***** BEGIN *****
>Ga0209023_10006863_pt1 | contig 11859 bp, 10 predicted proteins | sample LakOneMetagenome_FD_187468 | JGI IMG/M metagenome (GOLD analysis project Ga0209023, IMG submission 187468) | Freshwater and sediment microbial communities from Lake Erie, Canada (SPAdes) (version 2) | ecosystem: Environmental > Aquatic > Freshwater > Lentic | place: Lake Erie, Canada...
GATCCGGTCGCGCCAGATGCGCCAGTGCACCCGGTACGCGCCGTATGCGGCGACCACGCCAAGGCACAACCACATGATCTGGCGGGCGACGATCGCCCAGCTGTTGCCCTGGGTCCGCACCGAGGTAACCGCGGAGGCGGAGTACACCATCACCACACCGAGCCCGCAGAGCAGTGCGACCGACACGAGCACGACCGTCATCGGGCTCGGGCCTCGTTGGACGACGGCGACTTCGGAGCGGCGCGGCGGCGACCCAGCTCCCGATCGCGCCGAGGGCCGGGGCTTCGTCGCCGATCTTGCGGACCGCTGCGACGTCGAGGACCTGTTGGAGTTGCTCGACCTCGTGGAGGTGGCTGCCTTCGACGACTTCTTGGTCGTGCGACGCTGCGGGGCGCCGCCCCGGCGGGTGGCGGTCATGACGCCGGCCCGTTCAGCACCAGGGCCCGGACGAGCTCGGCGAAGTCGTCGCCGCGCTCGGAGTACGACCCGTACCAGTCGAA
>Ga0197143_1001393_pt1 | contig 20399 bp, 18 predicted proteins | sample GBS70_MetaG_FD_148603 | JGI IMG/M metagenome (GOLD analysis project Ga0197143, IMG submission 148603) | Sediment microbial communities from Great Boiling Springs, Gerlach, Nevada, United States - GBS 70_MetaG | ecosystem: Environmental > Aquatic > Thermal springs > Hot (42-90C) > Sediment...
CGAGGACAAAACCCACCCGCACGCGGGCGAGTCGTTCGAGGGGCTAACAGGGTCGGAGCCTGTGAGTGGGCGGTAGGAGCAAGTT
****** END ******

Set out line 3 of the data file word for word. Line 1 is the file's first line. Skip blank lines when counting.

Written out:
>Ga0197143_1001393_pt1 | contig 20399 bp, 18 predicted proteins | sample GBS70_MetaG_FD_148603 | JGI IMG/M metagenome (GOLD analysis project Ga0197143, IMG submission 148603) | Sediment microbial communities from Great Boiling Springs, Gerlach, Nevada, United States - GBS 70_MetaG | ecosystem: Environmental > Aquatic > Thermal springs > Hot (42-90C) > Sediment...